I don’t think it is any secret that politics in Washington DC are polarized. This fact was obvious at the 2012 ASA Legislative Conference. The keynote speaker, Dr. Donald Berwick (CMS Administrator 2010 – 2011 and strong advocate of the Patient Protection and Affordable Care Act, aka: PPACA, Obama Care, etc.), took the podium to discuss “Professional Leadership in Health Care Reform.” He started his talk by saying that after listening to the previous panel of speakers, he wasn’t sure he was getting out of the auditorium alive. The prior panelists, Dr. Andy Harris (the first anesthesiologist elected to congress), Dr. Sam Page, Member of the Missouri House of Representative, and Jeffrey Burton, executive director of the of the Republican Congressional Committee discussed the best ways to repeal and replace PPACA with a system that was affordable, accountable, and allowed Americans to choose their health care providers and health care delivery system. Dr. Berwick went on to describe PPACA as a “Majestic Piece of Legislation” that moves this country closer to declaring medical care a “right of all Americans. He continued to explain why he believes that we need to have government oversight and direction to improve quality of care and decrease costs. Dr. Berwick did receive a less than warm reception from the audience, and he did not take questions from the floor. I believe the decision to have Dr. Berwick speak was wise. It is critically important for us to understand the reasons and rationale behind the proposed changes to our health care system. Often we speak only within our own group, which serves to reinforce our own ideas and does not foster a good understanding of the opposing position.
One of my favorite parts of this conference each year is the State Issues Forum. This is an opportunity for state societies to present regulatory and political issues of significance. CSA President Kenneth Pauker, MD gave an excellent update on the California Opt-out, as did several other state society presidents. A representative of the Nevada Society Anesthesiologists described an issue familiar to us in California: a hospital requiring anesthesiologists to increase their medical malpractice premiums from 1 million per occurrence 3 million per year to 2 million/6 million coverage. We had just faced this issue in California and by sharing information through our group president’s forum and LPAD Groups, we were able to give Nevada the ammunition they needed to win their battle. This type of sharing of information and resources is truly a member benefit for the ASA and CSA, and one of the reasons to attend the ASA Legislative Conference.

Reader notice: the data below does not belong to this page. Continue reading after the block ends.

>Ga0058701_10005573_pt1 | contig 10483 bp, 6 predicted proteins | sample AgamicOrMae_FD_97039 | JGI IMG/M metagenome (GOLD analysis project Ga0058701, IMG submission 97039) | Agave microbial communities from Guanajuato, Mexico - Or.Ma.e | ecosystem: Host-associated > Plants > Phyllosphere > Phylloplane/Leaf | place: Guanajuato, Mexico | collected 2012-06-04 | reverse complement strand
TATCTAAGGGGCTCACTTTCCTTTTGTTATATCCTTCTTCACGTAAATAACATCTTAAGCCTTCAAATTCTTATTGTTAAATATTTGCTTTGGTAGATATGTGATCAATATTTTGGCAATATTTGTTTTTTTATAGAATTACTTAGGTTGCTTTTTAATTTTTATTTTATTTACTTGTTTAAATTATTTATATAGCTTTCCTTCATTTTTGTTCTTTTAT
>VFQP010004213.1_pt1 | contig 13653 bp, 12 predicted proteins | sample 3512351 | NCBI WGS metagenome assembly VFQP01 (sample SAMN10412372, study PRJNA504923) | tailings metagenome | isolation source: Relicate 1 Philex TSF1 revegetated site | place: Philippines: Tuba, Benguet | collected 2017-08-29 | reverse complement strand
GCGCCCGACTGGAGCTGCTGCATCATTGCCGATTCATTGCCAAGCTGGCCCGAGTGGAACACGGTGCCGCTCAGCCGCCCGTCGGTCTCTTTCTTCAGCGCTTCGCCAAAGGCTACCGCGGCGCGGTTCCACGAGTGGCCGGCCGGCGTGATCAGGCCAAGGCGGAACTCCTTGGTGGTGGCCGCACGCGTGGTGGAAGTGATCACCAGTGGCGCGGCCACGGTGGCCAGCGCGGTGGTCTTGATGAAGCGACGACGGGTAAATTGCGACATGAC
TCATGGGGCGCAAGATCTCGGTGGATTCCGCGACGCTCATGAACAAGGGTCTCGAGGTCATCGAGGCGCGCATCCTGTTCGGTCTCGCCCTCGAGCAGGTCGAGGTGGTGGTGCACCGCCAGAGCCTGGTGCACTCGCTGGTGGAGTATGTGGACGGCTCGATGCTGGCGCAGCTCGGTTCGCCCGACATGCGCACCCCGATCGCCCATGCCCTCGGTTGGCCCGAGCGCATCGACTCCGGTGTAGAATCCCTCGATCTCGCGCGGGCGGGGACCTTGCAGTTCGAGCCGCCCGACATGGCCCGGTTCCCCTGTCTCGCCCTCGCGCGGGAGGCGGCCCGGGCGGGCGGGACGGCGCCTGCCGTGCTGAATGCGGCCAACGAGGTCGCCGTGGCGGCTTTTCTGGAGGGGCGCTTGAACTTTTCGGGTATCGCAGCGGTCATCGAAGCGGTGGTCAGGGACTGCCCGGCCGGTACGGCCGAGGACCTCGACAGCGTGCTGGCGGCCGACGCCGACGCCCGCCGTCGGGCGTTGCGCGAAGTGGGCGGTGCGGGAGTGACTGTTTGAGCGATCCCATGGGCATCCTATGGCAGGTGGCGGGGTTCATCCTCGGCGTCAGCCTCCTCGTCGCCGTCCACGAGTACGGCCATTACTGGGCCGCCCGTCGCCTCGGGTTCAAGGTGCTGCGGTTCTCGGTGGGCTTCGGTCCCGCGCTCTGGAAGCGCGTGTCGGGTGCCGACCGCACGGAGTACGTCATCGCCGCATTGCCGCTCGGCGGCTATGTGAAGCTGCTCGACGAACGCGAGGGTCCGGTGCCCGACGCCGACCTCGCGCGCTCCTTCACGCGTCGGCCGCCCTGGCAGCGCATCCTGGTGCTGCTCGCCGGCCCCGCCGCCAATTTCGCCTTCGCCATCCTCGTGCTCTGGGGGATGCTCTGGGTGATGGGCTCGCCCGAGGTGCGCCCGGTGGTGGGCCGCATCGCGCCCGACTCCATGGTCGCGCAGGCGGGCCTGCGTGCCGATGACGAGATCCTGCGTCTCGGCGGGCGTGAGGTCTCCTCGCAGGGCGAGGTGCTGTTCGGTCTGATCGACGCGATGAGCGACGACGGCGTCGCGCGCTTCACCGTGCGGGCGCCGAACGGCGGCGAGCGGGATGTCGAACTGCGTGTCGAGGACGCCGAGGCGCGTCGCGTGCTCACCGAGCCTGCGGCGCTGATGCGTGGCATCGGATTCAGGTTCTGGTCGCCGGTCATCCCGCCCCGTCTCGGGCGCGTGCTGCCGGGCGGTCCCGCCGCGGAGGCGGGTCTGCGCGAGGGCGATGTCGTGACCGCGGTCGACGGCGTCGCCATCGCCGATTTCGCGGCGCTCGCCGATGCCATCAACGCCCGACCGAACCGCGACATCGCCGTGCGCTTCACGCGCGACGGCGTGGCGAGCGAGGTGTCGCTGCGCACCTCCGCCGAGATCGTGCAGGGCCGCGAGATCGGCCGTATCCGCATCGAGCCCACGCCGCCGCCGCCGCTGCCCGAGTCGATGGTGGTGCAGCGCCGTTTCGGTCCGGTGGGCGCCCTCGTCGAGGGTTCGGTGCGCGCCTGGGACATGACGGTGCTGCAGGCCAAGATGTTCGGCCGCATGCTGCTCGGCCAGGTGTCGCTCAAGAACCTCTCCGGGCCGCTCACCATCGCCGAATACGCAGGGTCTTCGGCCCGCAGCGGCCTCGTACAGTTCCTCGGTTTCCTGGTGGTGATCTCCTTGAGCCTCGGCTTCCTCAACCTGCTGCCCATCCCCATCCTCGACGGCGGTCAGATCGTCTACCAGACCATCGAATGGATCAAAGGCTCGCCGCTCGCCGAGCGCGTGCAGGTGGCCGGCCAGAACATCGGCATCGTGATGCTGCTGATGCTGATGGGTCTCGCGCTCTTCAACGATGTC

A couple of awards were given to deserving ASA members. California was proud to see the recognition of the wonderful and far reaching contributions of one member or our Delegation, Stanley Stead, MD, MBA. Dr. Stead received the Bertram W. Coffer, MD Excellence in Government Award for “Exemplary Contributions to the medical Specialty of Anesthesiology, its Practitioners and Patients.” Congratulations Dr. Stanley Stead.
The legislative issues identified by our ASA staff to present to our law makers were the same issues as last year. Drug shortages, rural pass through legislation, truth and transparency, and legislation to achieve fair payment for anesthesiologists, including legislation to halt the implementation of the Independent Payment Advisory Board (IPAB). Drug shortages need no explanation to any practicing anesthesiologist, as we have all suffered with this unacceptable situation that threatens patient care. Rural pass through legislation closes a loophole which allows rural hospitals financial support for hiring CRNAs but not anesthesiologists. The legislation would offer the same incentives for rural hospitals to hire anesthesiologists. Truth and transparency legislation requires health care practitioners to clearly identify themselves and their qualifications—a doctor is a medical doctor and doctor of nursing practice is a nurse. Achieving fair payment for anesthesia services also needs no clarification.
The Capitol Hill visits were a little different this year. For the first time, Congress was not in session during the ASA Legislative Conference. While I initially thought this might be a negative, in fact it offered some improved opportunities to advocate for our specialty. Without Congress being in session, the atmosphere was much more relaxed, and it was far easier to get appointments with legislative offices. Although the meetings did not include the legislator, we had better access to senior legislative analysts (LA), who had more time to spend with us discussing the issues. In fact, many of the LAs contribute heavily to the position of the legislator on an issue, so if you can convince the senior LA of your point, you are most of the way toward gaining support from the actual legislator on your issue. Additionally, the analysts seemed more open and honest with their answers. For example, when speaking with the LA of a key Democratic congress person, he told us that his legislator was in complete agreement to remove the IPAB as a non-elected, non-accountable entity that has enormous potential to influence health care access and payments for millions of Americans. He was brutally honest in saying that attaching tort reform to the bill made it impossible to pass. He urged us to put our weight behind a “clean IPAB bill.”
What I liked best about the conference—and what gives me the most hope for the future—was the incredible, infectious enthusiasm of the resident participants. California boasted seven residents at this year’s conference, out of our total delegation of nineteen anesthesiologists. One of our residents is applying for the ASA’s Public Policy Research elective in Washington DC. Seeing so many residents interested in the political process at this stage of their career gives me hope for the future of our specialty.